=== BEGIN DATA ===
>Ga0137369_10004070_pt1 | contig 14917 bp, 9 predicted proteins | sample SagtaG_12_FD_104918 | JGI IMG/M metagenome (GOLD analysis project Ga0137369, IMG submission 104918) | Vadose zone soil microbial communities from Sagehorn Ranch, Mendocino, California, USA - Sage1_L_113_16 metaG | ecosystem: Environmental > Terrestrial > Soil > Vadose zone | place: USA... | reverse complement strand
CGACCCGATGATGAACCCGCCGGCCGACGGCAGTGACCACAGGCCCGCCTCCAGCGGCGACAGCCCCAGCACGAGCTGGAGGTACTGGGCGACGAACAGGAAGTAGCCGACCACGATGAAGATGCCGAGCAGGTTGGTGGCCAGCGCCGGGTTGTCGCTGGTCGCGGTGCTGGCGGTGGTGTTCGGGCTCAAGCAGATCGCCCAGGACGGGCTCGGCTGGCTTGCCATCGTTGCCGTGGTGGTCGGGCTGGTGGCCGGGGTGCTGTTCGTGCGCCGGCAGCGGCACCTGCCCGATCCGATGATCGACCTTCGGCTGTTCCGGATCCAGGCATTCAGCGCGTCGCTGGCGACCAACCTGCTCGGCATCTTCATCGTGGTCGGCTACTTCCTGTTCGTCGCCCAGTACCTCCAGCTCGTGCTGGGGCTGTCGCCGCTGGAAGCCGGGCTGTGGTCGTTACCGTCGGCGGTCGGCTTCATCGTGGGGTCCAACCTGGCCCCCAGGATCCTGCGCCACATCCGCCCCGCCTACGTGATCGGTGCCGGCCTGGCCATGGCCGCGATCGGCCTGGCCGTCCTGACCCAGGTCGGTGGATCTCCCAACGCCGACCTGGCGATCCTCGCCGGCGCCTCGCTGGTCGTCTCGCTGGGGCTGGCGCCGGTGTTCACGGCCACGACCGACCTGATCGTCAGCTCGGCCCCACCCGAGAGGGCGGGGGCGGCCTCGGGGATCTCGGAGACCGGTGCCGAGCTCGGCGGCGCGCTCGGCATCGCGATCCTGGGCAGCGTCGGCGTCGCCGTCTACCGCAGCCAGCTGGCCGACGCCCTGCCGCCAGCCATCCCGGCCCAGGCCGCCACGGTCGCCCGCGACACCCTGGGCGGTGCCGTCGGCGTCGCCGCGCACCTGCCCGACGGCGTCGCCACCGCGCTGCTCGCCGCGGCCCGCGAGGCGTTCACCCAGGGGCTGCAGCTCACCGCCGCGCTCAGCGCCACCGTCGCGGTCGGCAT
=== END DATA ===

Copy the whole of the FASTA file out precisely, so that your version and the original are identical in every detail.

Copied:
>Ga0137369_10004070_pt1 | contig 14917 bp, 9 predicted proteins | sample SagtaG_12_FD_104918 | JGI IMG/M metagenome (GOLD analysis project Ga0137369, IMG submission 104918) | Vadose zone soil microbial communities from Sagehorn Ranch, Mendocino, California, USA - Sage1_L_113_16 metaG | ecosystem: Environmental > Terrestrial > Soil > Vadose zone | place: USA... | reverse complement strand
CGACCCGATGATGAACCCGCCGGCCGACGGCAGTGACCACAGGCCCGCCTCCAGCGGCGACAGCCCCAGCACGAGCTGGAGGTACTGGGCGACGAACAGGAAGTAGCCGACCACGATGAAGATGCCGAGCAGGTTGGTGGCCAGCGCCGGGTTGTCGCTGGTCGCGGTGCTGGCGGTGGTGTTCGGGCTCAAGCAGATCGCCCAGGACGGGCTCGGCTGGCTTGCCATCGTTGCCGTGGTGGTCGGGCTGGTGGCCGGGGTGCTGTTCGTGCGCCGGCAGCGGCACCTGCCCGATCCGATGATCGACCTTCGGCTGTTCCGGATCCAGGCATTCAGCGCGTCGCTGGCGACCAACCTGCTCGGCATCTTCATCGTGGTCGGCTACTTCCTGTTCGTCGCCCAGTACCTCCAGCTCGTGCTGGGGCTGTCGCCGCTGGAAGCCGGGCTGTGGTCGTTACCGTCGGCGGTCGGCTTCATCGTGGGGTCCAACCTGGCCCCCAGGATCCTGCGCCACATCCGCCCCGCCTACGTGATCGGTGCCGGCCTGGCCATGGCCGCGATCGGCCTGGCCGTCCTGACCCAGGTCGGTGGATCTCCCAACGCCGACCTGGCGATCCTCGCCGGCGCCTCGCTGGTCGTCTCGCTGGGGCTGGCGCCGGTGTTCACGGCCACGACCGACCTGATCGTCAGCTCGGCCCCACCCGAGAGGGCGGGGGCGGCCTCGGGGATCTCGGAGACCGGTGCCGAGCTCGGCGGCGCGCTCGGCATCGCGATCCTGGGCAGCGTCGGCGTCGCCGTCTACCGCAGCCAGCTGGCCGACGCCCTGCCGCCAGCCATCCCGGCCCAGGCCGCCACGGTCGCCCGCGACACCCTGGGCGGTGCCGTCGGCGTCGCCGCGCACCTGCCCGACGGCGTCGCCACCGCGCTGCTCGCCGCGGCCCGCGAGGCGTTCACCCAGGGGCTGCAGCTCACCGCCGCGCTCAGCGCCACCGTCGCGGTCGGCAT